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What the Heck is Labor Day Anyway?

Posted on August 28 2018

Ahh, Labor Day, the unofficial last day of summer, and the last day to wear those white pants you should have never bought. For a lot of us, Labor Day is a nice long weekend where we can spend time with family and friends, eating bbq and corn on the cob, but what is the point of Labor Day? Where did this extra day off even come from? A few of my fellow L&Cers weren't so sure what it was all about, so I thought I'd dive into some history, and find out for all of us!

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This footloose and fancy free holiday actually originated from a long history of labor struggle. It's a day to celebrate American workers and unionising. In school you may have learned about the Industrial Revolution when we went from being an agriculture based economy to a goods and services based economy. This lead to an influx in urbanization with the introduction of factories, large buildings, and power plants. So Americans were all like, "new means of production, who dis?" No one was really sure how the workers should be treated or whether or not children should be allowed to work with large machinery. (And of course, before this, you know, the first 100 years of American history, if there was one thing wealthy land/business owners knew, was how to treat their workers with comfortable conditions and livable pay 😑)

So the big guys in charge of the factories thought, "Hmm... How can we do this so that we make the most money? I know! Let's work our employees to exhaustion and pay them 10 cents an hour. (~ $3.00 today.) Yay capitalism!"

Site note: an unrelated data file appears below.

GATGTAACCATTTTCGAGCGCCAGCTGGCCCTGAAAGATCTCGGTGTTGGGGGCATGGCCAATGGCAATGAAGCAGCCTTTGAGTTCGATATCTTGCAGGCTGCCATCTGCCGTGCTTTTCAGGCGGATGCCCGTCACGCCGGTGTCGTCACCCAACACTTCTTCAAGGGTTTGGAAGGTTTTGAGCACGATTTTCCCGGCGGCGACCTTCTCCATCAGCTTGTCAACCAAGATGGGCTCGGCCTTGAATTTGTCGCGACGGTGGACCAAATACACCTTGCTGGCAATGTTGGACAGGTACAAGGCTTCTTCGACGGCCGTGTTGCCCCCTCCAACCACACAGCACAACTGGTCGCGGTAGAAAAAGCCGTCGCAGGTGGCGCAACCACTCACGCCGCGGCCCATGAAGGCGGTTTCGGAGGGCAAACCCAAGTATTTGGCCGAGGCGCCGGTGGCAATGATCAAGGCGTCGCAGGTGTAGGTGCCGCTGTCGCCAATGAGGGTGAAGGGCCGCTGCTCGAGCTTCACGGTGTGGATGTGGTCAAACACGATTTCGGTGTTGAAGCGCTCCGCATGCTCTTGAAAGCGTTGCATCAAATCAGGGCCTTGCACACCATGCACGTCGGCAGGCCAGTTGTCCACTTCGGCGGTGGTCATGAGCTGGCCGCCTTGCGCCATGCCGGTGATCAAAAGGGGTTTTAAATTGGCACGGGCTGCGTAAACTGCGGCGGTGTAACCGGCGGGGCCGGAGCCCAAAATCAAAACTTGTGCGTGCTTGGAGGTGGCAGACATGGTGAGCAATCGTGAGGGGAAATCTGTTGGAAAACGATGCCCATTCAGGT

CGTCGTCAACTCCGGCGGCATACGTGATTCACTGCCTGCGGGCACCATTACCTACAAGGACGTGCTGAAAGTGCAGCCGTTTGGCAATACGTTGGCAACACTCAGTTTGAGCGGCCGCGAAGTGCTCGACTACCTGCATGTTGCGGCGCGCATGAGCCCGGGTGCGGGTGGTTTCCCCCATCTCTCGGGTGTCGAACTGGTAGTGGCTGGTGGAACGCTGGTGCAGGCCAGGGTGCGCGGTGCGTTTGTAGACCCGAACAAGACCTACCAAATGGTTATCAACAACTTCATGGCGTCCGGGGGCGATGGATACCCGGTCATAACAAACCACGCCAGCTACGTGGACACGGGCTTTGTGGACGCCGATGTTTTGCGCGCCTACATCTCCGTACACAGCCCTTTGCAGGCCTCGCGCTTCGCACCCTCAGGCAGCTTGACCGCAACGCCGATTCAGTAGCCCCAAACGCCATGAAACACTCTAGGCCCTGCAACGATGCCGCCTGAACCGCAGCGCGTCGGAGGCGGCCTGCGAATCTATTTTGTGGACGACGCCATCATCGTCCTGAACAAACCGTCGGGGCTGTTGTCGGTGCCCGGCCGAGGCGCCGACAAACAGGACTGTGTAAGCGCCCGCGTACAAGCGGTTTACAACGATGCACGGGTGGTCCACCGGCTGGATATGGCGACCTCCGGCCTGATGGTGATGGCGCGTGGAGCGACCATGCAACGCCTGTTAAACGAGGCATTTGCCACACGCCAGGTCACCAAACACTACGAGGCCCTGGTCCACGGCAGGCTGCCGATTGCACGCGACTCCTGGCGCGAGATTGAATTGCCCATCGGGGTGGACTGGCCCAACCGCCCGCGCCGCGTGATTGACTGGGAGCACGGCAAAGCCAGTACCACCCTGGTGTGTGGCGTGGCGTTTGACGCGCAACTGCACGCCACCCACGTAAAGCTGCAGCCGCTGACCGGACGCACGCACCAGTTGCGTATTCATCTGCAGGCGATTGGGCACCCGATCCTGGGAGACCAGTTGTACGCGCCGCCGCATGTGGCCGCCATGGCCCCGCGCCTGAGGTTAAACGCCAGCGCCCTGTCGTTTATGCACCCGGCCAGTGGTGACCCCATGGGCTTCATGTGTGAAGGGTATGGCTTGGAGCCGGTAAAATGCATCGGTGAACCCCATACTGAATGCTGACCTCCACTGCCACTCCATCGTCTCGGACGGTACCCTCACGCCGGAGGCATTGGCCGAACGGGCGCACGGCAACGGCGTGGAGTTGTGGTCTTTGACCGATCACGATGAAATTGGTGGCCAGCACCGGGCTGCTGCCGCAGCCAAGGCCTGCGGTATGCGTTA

Kapitalismus Seize the memes of production(source)

So the workers were tired, starving, and dying, while their bosses got richer. They were FED UP. The workers were all like, "Let's start unions, where we all band together and tell our bosses that we have to be treated fair 'cause it's the rules now!" The bosses, so surprisingly, did not like the thought of making less money just to get some dudes and their kids from complaining about how they're "starving and dying." So the bosses started firing people that were unionizing. This really pissed the workers off, so they started going on strike. At one company that manufactured rail road cars, the Pullman Palace Car Company, the workers and union went on strike, and the U.S. Government was sent in to break up the strike. If we've learned anything from history it's that sending military troops into a protest never ends badly.🙄 So of course, riots broke out, and it was a big mess that lead to the deaths of dozens of union workers. After all this happened, Congress and President Grover Cleveland were like, "Oh shit, this can't happen," so eventually, there was legislation put into place that set a standard for how workers should be treated and compensated (i.e minimum wage), but first they wanted to create a new holiday to memorialize the fight of the American workers, and that holiday's name? Labor Day. 

Image of Burning of Six Hundred Freight-Cars on the Panhandle Railroad, South of Fiftieth Street, on the Evening of July 6th

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So, this Labor Day, while your chowing on your corn and throwing bean bags at plywood, think of those that work labor intensive jobs. Take some time to appreciate contractors, roofers, janitors, factory workers, even restaurant servers. Show gratitude to anyone that works hard to provide you with a product that makes life easier. People that work labor-intensive jobs often have to still work on this holiday that was made for them. Also, take some time to think of how hard those unionizers before them fought so that the rest of us can can work comfortably and make relatively decent pay.

Then, most importantly, throw away those ugly white pants.   

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